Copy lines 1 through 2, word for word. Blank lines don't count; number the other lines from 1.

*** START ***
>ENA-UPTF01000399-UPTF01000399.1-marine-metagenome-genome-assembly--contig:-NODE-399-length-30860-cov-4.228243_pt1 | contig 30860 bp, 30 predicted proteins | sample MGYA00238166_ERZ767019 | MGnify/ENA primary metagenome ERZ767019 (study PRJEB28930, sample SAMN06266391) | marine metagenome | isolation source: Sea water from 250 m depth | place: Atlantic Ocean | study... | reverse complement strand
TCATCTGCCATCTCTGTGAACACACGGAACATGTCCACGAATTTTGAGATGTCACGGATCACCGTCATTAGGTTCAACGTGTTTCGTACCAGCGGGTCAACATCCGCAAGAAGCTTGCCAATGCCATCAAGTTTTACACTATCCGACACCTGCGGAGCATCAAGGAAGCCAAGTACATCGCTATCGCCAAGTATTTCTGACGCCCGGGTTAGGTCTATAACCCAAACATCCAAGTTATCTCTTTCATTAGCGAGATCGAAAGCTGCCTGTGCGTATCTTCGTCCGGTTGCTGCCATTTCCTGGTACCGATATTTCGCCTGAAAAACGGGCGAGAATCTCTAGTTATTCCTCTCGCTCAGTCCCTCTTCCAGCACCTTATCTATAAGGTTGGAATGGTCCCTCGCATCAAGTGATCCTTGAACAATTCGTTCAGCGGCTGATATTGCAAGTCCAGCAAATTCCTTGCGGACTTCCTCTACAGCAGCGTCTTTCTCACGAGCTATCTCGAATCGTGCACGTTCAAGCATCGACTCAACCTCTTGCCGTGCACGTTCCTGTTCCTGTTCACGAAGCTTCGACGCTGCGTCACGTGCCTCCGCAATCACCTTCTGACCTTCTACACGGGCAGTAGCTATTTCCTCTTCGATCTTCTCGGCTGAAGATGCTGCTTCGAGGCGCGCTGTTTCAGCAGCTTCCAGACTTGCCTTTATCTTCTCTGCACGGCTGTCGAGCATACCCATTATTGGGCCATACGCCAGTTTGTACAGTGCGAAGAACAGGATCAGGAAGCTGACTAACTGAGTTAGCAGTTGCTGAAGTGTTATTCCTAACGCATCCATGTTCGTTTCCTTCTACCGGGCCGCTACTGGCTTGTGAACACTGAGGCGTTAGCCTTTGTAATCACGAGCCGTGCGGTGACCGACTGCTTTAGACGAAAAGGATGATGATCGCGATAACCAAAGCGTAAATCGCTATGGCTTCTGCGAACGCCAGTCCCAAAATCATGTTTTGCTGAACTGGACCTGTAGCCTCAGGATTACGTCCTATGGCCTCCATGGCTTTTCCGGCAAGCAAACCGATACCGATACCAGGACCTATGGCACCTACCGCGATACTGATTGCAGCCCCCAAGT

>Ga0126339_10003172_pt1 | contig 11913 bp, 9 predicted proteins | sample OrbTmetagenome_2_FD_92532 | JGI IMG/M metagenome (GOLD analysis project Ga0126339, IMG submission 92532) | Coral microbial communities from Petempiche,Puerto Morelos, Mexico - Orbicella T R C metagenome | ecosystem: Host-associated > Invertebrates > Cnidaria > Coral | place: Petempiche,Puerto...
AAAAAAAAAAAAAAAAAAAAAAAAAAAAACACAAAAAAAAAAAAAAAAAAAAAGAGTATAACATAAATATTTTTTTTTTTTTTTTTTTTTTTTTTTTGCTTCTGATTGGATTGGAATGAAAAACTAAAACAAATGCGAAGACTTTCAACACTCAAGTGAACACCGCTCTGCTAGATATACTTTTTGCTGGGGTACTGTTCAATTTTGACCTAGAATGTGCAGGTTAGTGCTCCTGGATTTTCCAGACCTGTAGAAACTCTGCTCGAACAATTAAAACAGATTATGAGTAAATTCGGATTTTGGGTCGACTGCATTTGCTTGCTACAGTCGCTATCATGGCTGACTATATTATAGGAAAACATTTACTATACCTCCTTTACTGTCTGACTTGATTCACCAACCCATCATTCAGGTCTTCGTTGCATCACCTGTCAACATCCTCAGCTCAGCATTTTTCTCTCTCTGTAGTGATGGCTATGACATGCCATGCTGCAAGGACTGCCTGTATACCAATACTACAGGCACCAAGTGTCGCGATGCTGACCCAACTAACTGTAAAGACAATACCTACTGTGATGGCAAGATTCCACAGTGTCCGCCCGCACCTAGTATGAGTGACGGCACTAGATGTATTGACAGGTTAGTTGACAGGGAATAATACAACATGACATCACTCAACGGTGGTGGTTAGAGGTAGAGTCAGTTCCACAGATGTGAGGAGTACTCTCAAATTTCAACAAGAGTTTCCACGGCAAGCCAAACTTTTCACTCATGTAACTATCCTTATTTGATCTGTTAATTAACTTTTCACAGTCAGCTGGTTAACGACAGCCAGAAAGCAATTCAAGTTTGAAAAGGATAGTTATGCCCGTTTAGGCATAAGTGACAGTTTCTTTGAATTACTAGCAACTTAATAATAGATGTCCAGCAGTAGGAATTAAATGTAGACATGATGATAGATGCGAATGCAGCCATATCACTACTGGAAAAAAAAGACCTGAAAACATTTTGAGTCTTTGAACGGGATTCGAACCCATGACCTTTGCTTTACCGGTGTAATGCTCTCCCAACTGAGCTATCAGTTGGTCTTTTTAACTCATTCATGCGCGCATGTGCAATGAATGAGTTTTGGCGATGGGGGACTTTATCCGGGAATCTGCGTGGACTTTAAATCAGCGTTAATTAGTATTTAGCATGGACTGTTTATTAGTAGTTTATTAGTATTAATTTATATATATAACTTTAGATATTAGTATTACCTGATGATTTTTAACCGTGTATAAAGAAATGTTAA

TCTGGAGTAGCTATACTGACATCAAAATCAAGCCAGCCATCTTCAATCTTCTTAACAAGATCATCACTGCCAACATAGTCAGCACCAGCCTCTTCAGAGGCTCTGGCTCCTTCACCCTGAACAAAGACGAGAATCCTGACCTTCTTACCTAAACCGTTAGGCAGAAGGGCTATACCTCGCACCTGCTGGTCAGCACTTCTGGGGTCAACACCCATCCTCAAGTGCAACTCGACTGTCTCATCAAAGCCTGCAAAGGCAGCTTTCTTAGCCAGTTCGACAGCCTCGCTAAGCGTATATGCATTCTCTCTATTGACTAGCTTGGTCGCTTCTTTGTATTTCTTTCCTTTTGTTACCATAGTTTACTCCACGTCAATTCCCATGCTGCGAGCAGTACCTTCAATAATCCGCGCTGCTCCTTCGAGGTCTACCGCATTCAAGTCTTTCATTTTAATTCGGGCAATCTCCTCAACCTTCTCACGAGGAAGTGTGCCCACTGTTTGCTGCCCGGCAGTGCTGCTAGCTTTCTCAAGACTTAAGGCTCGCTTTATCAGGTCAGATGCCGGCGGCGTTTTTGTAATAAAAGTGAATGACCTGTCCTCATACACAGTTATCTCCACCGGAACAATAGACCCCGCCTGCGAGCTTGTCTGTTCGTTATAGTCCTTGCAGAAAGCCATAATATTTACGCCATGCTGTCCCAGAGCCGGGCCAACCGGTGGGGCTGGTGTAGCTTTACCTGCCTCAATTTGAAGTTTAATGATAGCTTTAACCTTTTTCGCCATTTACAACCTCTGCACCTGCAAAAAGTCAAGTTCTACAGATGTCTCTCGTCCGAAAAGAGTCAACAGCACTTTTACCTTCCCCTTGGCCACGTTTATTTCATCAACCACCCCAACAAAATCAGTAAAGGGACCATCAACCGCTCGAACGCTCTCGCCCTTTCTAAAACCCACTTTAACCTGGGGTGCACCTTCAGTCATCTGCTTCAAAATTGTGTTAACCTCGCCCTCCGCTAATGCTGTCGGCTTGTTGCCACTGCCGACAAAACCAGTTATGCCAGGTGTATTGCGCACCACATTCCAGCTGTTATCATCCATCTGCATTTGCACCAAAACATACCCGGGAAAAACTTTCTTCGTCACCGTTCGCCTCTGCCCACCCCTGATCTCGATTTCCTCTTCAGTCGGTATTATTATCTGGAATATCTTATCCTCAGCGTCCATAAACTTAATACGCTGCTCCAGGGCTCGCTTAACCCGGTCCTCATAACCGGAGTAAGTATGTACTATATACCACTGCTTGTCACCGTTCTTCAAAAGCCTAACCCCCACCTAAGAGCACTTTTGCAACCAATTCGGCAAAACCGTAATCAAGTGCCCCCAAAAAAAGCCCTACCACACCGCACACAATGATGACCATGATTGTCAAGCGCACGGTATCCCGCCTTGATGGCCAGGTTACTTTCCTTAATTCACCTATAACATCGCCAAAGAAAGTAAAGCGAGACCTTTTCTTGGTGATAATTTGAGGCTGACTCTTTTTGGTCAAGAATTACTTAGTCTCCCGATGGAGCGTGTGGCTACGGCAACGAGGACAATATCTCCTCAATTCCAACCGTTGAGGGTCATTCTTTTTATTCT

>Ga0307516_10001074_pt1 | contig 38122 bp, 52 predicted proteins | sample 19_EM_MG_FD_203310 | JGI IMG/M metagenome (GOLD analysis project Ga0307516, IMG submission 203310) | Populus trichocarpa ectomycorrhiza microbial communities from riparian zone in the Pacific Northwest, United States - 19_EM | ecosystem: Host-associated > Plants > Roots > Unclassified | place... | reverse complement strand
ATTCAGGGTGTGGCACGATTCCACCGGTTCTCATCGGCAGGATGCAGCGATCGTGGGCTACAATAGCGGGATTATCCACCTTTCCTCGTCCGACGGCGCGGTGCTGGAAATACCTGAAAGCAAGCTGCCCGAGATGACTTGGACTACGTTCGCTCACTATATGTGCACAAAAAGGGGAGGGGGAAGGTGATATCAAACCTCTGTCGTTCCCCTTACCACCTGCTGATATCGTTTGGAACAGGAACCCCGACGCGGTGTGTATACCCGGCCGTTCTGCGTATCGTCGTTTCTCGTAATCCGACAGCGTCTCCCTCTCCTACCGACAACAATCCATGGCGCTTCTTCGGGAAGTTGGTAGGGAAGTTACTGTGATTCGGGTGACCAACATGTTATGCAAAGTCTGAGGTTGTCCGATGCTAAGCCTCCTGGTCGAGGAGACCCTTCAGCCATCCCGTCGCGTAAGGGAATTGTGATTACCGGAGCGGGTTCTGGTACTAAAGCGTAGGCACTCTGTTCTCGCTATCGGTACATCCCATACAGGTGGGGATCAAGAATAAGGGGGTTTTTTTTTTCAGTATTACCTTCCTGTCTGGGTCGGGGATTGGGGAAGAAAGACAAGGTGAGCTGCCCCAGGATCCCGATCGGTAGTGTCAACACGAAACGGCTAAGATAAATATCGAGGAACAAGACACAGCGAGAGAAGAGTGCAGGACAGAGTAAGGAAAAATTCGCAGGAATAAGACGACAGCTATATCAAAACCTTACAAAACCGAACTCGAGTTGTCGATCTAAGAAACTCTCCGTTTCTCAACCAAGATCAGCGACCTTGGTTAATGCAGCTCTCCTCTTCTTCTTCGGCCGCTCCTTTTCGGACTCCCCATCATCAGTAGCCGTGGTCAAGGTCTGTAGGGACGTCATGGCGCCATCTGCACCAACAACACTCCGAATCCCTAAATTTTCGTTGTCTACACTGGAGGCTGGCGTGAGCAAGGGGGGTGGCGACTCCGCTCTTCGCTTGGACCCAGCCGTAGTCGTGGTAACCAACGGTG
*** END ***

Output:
>ENA-UPTF01000399-UPTF01000399.1-marine-metagenome-genome-assembly--contig:-NODE-399-length-30860-cov-4.228243_pt1 | contig 30860 bp, 30 predicted proteins | sample MGYA00238166_ERZ767019 | MGnify/ENA primary metagenome ERZ767019 (study PRJEB28930, sample SAMN06266391) | marine metagenome | isolation source: Sea water from 250 m depth | place: Atlantic Ocean | study... | reverse complement strand
TCATCTGCCATCTCTGTGAACACACGGAACATGTCCACGAATTTTGAGATGTCACGGATCACCGTCATTAGGTTCAACGTGTTTCGTACCAGCGGGTCAACATCCGCAAGAAGCTTGCCAATGCCATCAAGTTTTACACTATCCGACACCTGCGGAGCATCAAGGAAGCCAAGTACATCGCTATCGCCAAGTATTTCTGACGCCCGGGTTAGGTCTATAACCCAAACATCCAAGTTATCTCTTTCATTAGCGAGATCGAAAGCTGCCTGTGCGTATCTTCGTCCGGTTGCTGCCATTTCCTGGTACCGATATTTCGCCTGAAAAACGGGCGAGAATCTCTAGTTATTCCTCTCGCTCAGTCCCTCTTCCAGCACCTTATCTATAAGGTTGGAATGGTCCCTCGCATCAAGTGATCCTTGAACAATTCGTTCAGCGGCTGATATTGCAAGTCCAGCAAATTCCTTGCGGACTTCCTCTACAGCAGCGTCTTTCTCACGAGCTATCTCGAATCGTGCACGTTCAAGCATCGACTCAACCTCTTGCCGTGCACGTTCCTGTTCCTGTTCACGAAGCTTCGACGCTGCGTCACGTGCCTCCGCAATCACCTTCTGACCTTCTACACGGGCAGTAGCTATTTCCTCTTCGATCTTCTCGGCTGAAGATGCTGCTTCGAGGCGCGCTGTTTCAGCAGCTTCCAGACTTGCCTTTATCTTCTCTGCACGGCTGTCGAGCATACCCATTATTGGGCCATACGCCAGTTTGTACAGTGCGAAGAACAGGATCAGGAAGCTGACTAACTGAGTTAGCAGTTGCTGAAGTGTTATTCCTAACGCATCCATGTTCGTTTCCTTCTACCGGGCCGCTACTGGCTTGTGAACACTGAGGCGTTAGCCTTTGTAATCACGAGCCGTGCGGTGACCGACTGCTTTAGACGAAAAGGATGATGATCGCGATAACCAAAGCGTAAATCGCTATGGCTTCTGCGAACGCCAGTCCCAAAATCATGTTTTGCTGAACTGGACCTGTAGCCTCAGGATTACGTCCTATGGCCTCCATGGCTTTTCCGGCAAGCAAACCGATACCGATACCAGGACCTATGGCACCTACCGCGATACTGATTGCAGCCCCCAAGT